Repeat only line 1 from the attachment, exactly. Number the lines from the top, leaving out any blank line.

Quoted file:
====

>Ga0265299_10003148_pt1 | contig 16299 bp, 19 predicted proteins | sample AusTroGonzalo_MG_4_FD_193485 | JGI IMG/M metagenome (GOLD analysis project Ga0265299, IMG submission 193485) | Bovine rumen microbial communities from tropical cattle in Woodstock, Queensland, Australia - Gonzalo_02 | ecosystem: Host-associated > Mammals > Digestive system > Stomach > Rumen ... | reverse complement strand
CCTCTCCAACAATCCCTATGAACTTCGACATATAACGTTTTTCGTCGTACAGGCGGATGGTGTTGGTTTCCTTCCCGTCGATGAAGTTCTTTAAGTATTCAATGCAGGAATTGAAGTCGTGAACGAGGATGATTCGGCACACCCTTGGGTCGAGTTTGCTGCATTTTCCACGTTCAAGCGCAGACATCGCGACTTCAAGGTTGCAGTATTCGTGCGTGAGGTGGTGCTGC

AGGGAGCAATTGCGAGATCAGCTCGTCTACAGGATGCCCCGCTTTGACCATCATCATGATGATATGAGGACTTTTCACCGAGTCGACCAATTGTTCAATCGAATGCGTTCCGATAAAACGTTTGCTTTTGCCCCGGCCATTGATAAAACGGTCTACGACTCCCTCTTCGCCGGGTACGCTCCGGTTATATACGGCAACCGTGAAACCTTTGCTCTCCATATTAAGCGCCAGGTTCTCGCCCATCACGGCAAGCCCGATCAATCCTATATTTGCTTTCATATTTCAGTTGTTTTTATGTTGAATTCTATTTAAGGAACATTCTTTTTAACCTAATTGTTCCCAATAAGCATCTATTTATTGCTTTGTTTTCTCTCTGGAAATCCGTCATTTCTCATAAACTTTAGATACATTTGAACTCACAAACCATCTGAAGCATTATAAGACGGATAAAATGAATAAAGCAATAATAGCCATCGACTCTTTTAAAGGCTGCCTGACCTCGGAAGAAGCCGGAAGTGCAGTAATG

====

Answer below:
>Ga0265299_10003148_pt1 | contig 16299 bp, 19 predicted proteins | sample AusTroGonzalo_MG_4_FD_193485 | JGI IMG/M metagenome (GOLD analysis project Ga0265299, IMG submission 193485) | Bovine rumen microbial communities from tropical cattle in Woodstock, Queensland, Australia - Gonzalo_02 | ecosystem: Host-associated > Mammals > Digestive system > Stomach > Rumen ... | reverse complement strand